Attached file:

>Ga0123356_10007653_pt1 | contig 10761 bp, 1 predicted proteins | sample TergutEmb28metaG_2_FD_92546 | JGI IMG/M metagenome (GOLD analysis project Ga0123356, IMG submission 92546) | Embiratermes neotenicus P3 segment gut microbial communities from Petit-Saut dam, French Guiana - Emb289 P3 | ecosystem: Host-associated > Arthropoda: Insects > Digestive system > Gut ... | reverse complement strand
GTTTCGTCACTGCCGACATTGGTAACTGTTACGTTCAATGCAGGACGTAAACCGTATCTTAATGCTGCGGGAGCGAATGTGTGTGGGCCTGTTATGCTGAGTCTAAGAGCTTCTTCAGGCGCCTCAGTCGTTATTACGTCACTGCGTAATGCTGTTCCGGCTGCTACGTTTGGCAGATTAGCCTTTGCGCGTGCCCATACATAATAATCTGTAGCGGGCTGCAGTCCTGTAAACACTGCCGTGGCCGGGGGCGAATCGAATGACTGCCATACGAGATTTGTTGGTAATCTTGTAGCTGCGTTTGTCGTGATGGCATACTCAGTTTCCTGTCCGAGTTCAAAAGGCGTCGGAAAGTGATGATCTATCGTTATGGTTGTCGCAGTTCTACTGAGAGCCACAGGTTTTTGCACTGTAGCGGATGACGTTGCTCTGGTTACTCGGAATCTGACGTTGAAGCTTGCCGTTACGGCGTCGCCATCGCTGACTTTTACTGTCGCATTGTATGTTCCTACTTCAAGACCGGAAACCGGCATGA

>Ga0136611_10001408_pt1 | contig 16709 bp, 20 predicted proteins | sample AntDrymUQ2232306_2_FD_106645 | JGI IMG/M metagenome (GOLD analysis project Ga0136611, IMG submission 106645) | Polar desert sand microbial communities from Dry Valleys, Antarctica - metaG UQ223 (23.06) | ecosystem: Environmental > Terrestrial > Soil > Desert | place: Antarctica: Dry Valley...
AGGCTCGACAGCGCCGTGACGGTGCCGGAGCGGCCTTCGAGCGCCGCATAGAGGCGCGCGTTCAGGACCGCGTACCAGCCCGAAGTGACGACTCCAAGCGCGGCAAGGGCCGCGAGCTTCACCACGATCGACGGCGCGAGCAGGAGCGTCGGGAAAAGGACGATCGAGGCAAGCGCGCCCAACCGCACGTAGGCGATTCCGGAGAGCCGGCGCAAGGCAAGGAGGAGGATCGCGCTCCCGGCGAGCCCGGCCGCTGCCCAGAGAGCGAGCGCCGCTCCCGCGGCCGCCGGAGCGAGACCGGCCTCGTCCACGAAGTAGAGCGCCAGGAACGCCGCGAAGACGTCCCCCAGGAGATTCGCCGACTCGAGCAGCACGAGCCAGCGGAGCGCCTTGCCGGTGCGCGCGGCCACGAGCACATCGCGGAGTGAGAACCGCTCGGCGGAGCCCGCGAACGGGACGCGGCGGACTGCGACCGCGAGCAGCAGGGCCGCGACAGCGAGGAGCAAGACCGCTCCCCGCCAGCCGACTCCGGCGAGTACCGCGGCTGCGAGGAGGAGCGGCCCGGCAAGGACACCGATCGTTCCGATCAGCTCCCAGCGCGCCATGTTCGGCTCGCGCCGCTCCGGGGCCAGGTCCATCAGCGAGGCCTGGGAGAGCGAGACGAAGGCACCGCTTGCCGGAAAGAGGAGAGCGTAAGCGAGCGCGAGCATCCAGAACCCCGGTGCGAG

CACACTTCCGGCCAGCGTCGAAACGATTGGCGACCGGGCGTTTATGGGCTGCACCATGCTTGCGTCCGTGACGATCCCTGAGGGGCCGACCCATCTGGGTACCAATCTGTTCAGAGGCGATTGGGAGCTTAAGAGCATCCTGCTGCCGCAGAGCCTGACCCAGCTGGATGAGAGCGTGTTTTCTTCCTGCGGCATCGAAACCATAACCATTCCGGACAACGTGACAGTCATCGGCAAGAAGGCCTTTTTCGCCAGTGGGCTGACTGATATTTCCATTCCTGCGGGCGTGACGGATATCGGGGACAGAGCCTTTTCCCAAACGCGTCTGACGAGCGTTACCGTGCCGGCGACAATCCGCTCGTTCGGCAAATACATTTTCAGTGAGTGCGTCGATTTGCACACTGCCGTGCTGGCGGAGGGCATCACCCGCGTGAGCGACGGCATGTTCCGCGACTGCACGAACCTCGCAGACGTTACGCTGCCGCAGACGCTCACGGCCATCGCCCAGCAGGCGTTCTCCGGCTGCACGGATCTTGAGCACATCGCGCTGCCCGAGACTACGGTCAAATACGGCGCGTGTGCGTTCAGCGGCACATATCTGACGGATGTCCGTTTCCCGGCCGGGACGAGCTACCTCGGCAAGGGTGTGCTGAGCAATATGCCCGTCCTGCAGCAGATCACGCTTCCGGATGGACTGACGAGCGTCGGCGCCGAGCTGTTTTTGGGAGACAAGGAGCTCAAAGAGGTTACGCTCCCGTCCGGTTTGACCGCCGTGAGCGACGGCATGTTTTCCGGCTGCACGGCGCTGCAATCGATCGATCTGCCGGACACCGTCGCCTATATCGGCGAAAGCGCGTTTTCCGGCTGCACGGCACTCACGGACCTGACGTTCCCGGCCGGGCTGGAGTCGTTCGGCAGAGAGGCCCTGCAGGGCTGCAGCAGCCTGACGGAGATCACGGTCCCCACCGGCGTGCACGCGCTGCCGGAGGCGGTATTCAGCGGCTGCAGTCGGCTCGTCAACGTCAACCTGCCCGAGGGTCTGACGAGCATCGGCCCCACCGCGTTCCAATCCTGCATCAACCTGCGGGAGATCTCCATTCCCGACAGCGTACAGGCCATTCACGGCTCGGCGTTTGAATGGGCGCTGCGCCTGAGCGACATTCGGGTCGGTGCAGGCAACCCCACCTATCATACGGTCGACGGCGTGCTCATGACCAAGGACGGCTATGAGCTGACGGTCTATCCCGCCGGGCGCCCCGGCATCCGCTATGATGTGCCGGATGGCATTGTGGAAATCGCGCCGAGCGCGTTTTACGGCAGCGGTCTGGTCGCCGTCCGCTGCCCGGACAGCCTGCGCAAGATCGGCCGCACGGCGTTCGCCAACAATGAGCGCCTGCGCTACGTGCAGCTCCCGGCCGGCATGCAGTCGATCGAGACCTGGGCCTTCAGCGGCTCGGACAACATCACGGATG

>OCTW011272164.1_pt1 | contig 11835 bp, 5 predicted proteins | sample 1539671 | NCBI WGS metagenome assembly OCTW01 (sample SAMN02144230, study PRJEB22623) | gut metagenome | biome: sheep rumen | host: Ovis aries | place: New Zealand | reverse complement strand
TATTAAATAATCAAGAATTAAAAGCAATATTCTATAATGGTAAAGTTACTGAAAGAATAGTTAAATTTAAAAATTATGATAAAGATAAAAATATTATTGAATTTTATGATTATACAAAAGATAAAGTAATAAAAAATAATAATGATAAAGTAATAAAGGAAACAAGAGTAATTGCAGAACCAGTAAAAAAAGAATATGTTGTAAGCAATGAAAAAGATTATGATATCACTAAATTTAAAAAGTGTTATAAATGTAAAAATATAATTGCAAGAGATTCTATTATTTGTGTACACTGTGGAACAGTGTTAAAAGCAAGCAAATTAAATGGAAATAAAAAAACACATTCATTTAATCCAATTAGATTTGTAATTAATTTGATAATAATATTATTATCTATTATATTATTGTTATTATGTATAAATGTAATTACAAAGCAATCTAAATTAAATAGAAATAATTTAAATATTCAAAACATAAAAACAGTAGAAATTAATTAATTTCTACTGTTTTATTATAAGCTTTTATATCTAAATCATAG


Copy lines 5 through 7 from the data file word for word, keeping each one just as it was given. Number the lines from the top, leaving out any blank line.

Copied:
CACACTTCCGGCCAGCGTCGAAACGATTGGCGACCGGGCGTTTATGGGCTGCACCATGCTTGCGTCCGTGACGATCCCTGAGGGGCCGACCCATCTGGGTACCAATCTGTTCAGAGGCGATTGGGAGCTTAAGAGCATCCTGCTGCCGCAGAGCCTGACCCAGCTGGATGAGAGCGTGTTTTCTTCCTGCGGCATCGAAACCATAACCATTCCGGACAACGTGACAGTCATCGGCAAGAAGGCCTTTTTCGCCAGTGGGCTGACTGATATTTCCATTCCTGCGGGCGTGACGGATATCGGGGACAGAGCCTTTTCCCAAACGCGTCTGACGAGCGTTACCGTGCCGGCGACAATCCGCTCGTTCGGCAAATACATTTTCAGTGAGTGCGTCGATTTGCACACTGCCGTGCTGGCGGAGGGCATCACCCGCGTGAGCGACGGCATGTTCCGCGACTGCACGAACCTCGCAGACGTTACGCTGCCGCAGACGCTCACGGCCATCGCCCAGCAGGCGTTCTCCGGCTGCACGGATCTTGAGCACATCGCGCTGCCCGAGACTACGGTCAAATACGGCGCGTGTGCGTTCAGCGGCACATATCTGACGGATGTCCGTTTCCCGGCCGGGACGAGCTACCTCGGCAAGGGTGTGCTGAGCAATATGCCCGTCCTGCAGCAGATCACGCTTCCGGATGGACTGACGAGCGTCGGCGCCGAGCTGTTTTTGGGAGACAAGGAGCTCAAAGAGGTTACGCTCCCGTCCGGTTTGACCGCCGTGAGCGACGGCATGTTTTCCGGCTGCACGGCGCTGCAATCGATCGATCTGCCGGACACCGTCGCCTATATCGGCGAAAGCGCGTTTTCCGGCTGCACGGCACTCACGGACCTGACGTTCCCGGCCGGGCTGGAGTCGTTCGGCAGAGAGGCCCTGCAGGGCTGCAGCAGCCTGACGGAGATCACGGTCCCCACCGGCGTGCACGCGCTGCCGGAGGCGGTATTCAGCGGCTGCAGTCGGCTCGTCAACGTCAACCTGCCCGAGGGTCTGACGAGCATCGGCCCCACCGCGTTCCAATCCTGCATCAACCTGCGGGAGATCTCCATTCCCGACAGCGTACAGGCCATTCACGGCTCGGCGTTTGAATGGGCGCTGCGCCTGAGCGACATTCGGGTCGGTGCAGGCAACCCCACCTATCATACGGTCGACGGCGTGCTCATGACCAAGGACGGCTATGAGCTGACGGTCTATCCCGCCGGGCGCCCCGGCATCCGCTATGATGTGCCGGATGGCATTGTGGAAATCGCGCCGAGCGCGTTTTACGGCAGCGGTCTGGTCGCCGTCCGCTGCCCGGACAGCCTGCGCAAGATCGGCCGCACGGCGTTCGCCAACAATGAGCGCCTGCGCTACGTGCAGCTCCCGGCCGGCATGCAGTCGATCGAGACCTGGGCCTTCAGCGGCTCGGACAACATCACGGATG

>OCTW011272164.1_pt1 | contig 11835 bp, 5 predicted proteins | sample 1539671 | NCBI WGS metagenome assembly OCTW01 (sample SAMN02144230, study PRJEB22623) | gut metagenome | biome: sheep rumen | host: Ovis aries | place: New Zealand | reverse complement strand
TATTAAATAATCAAGAATTAAAAGCAATATTCTATAATGGTAAAGTTACTGAAAGAATAGTTAAATTTAAAAATTATGATAAAGATAAAAATATTATTGAATTTTATGATTATACAAAAGATAAAGTAATAAAAAATAATAATGATAAAGTAATAAAGGAAACAAGAGTAATTGCAGAACCAGTAAAAAAAGAATATGTTGTAAGCAATGAAAAAGATTATGATATCACTAAATTTAAAAAGTGTTATAAATGTAAAAATATAATTGCAAGAGATTCTATTATTTGTGTACACTGTGGAACAGTGTTAAAAGCAAGCAAATTAAATGGAAATAAAAAAACACATTCATTTAATCCAATTAGATTTGTAATTAATTTGATAATAATATTATTATCTATTATATTATTGTTATTATGTATAAATGTAATTACAAAGCAATCTAAATTAAATAGAAATAATTTAAATATTCAAAACATAAAAACAGTAGAAATTAATTAATTTCTACTGTTTTATTATAAGCTTTTATATCTAAATCATAG